The Colorectal Oncogenomics Group seeks to identify and investigate clinically and biologically-relevant subtypes of colorectal cancer (CRC) and their pre-malignant lesions (polyps) through genetic, epigenetic, somatic and histopathological characterisation.
Identifying novel genetic risk factors for Colorectal Cancer across the spectrum of risk, from high- to low-penetrance variants, through the use of whole genome and whole exome sequencing in families with multiple CRC-affected individuals (Familial Colorectal Cancer Type X) and through case-control genome-wide association studies (GWAS).
Improving our understanding of Lynch Syndrome, that is, individuals who carry a high-risk mutation in one of the DNA mismatch repair (MMR) genes. Our research focuses on the identification of individuals with a MMR gene mutation in the population, investigating potential genetic and environmental modifiers for CRC development and exploring the diagnostic utility of testing for MMR function in CRC, endometrial cancer as well as other cancers not typically associated with the syndrome. We continue to work collaboratively towards classifying MMR gene variants of uncertain clinical significance and have active projects investigating the clinically significant group of families who have “suspected” or “Lynch-like” syndrome, that is, individuals have tumours demonstrating MMR-deficiency but a causative germline mutation cannot be identified.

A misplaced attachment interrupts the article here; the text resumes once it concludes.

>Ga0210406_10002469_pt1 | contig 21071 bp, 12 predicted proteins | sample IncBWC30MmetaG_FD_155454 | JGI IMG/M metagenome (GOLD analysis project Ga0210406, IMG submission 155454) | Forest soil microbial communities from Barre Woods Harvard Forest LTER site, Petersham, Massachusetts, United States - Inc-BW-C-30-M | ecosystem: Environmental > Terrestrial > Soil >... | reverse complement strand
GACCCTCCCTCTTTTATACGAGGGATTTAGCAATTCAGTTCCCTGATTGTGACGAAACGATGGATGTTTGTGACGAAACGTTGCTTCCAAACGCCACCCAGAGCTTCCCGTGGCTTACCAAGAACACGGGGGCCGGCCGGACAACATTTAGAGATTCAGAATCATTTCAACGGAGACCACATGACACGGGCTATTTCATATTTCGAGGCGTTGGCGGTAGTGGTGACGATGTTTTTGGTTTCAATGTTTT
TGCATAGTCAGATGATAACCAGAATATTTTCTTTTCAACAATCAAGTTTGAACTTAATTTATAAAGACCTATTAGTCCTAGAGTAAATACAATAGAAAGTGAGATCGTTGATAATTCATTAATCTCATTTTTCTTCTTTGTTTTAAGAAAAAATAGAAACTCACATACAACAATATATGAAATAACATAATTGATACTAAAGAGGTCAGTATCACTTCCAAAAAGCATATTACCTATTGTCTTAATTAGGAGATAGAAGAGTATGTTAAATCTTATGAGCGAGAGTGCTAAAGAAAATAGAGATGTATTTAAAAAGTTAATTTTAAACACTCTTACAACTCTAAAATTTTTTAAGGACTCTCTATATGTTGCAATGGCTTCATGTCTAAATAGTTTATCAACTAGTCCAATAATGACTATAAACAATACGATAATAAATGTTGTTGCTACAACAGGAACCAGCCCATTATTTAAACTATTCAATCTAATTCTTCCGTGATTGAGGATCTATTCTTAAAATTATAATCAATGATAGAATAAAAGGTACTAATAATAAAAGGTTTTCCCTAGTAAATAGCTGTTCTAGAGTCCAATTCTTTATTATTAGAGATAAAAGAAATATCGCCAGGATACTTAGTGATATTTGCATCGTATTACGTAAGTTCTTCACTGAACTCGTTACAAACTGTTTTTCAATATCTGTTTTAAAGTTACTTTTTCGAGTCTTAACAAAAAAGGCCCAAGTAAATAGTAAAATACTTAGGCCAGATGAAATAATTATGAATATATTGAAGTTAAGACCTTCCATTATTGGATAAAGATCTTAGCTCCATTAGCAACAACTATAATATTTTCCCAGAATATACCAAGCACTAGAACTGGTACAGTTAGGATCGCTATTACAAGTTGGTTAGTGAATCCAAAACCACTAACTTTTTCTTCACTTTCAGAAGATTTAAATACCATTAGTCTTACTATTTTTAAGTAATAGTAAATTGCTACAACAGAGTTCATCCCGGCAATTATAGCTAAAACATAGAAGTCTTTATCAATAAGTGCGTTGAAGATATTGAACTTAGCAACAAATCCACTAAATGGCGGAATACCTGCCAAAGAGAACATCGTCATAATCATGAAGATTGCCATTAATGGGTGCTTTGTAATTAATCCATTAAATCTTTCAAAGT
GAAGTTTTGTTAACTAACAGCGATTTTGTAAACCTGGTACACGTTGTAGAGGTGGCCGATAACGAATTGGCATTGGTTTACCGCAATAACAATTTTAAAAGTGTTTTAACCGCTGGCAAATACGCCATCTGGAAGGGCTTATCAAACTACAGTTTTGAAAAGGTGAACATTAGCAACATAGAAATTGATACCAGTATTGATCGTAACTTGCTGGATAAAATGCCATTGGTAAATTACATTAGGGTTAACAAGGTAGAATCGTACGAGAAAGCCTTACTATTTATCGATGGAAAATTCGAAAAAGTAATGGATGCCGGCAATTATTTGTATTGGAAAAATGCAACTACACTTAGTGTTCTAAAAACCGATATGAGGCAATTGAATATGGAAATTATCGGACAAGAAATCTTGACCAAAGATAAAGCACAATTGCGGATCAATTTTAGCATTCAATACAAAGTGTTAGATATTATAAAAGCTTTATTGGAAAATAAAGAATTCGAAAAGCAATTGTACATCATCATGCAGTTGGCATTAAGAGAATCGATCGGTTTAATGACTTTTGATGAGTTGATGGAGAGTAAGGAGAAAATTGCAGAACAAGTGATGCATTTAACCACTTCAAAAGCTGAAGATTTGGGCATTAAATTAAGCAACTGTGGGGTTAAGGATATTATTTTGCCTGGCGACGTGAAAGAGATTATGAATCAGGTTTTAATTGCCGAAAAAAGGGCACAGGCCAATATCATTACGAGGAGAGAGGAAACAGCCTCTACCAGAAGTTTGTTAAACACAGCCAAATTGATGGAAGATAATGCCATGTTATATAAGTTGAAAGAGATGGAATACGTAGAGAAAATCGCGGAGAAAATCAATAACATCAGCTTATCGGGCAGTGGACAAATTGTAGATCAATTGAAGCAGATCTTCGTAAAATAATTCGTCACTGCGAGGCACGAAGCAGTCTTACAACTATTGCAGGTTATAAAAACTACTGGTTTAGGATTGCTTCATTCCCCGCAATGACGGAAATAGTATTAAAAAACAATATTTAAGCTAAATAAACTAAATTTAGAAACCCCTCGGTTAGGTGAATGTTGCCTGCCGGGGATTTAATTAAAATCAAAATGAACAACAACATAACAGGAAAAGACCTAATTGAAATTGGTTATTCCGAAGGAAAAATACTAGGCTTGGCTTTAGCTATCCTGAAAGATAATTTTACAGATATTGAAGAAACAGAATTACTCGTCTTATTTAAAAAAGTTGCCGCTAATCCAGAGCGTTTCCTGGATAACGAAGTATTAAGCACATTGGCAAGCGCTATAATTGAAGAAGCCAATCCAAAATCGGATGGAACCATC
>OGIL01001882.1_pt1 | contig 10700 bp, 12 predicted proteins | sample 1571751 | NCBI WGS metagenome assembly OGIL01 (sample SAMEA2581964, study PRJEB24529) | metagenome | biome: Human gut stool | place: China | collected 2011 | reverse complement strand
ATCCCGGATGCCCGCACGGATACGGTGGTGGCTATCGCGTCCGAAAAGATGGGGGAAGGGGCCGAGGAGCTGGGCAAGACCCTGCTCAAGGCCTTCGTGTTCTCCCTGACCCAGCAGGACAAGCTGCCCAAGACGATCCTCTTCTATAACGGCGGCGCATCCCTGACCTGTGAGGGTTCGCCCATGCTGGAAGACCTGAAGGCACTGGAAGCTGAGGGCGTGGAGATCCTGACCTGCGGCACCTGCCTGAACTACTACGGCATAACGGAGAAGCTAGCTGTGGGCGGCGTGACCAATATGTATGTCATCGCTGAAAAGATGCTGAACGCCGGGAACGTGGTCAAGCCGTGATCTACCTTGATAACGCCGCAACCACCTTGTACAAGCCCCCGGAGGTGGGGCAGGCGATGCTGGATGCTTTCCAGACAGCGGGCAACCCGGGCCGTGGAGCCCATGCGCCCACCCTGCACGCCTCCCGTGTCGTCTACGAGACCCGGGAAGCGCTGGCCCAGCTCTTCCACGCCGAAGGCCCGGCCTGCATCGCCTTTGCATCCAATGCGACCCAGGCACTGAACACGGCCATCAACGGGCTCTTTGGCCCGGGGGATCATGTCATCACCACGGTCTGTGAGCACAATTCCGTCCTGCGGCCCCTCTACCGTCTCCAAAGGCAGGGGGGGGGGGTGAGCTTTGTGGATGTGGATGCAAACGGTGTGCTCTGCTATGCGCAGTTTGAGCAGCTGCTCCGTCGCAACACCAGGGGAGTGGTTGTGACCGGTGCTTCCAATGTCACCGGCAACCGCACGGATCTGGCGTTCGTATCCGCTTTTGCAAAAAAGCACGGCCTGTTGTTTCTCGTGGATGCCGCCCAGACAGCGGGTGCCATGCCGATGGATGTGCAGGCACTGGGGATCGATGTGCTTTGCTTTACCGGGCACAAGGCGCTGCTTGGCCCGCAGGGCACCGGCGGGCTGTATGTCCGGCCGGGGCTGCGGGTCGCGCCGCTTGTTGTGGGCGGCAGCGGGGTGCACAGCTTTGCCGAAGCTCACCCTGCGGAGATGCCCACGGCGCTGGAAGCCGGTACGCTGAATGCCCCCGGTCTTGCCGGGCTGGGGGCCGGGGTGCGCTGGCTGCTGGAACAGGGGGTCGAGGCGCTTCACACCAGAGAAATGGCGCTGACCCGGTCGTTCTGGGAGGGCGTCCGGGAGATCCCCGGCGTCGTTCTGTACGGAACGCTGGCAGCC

We continue to work with the community organisation Lynch Syndrome Australia to aid in the transfer of research findings to consumers.
Understanding the aetiology of Serrated Polyposis Syndrome (SPS). Using the largest resource of individuals with Serrated Polyposis Syndrome (SPS) and their relatives collected to date, we have contributed to a greater understanding of the SPS phenotype and the molecular pathology features of polyps and CRCs in SPS patients. We continue to develop evidence for the genetic predisposition to SPS, having shown that relatives of individuals with SPS have an increased risk of developing CRC. We have also demonstrated that genetic mutations in the known CRC- and polyposis-predisposing genes BMPR1A, SMAD4, PTEN, MUTYH and GREM1 do not commonly underlie SPS. Our research is focused on utilising whole genome and whole exome sequencing to identify genetic risk factors for SPS.
Identifying biomarkers of risk and poor prognosis in CRC including: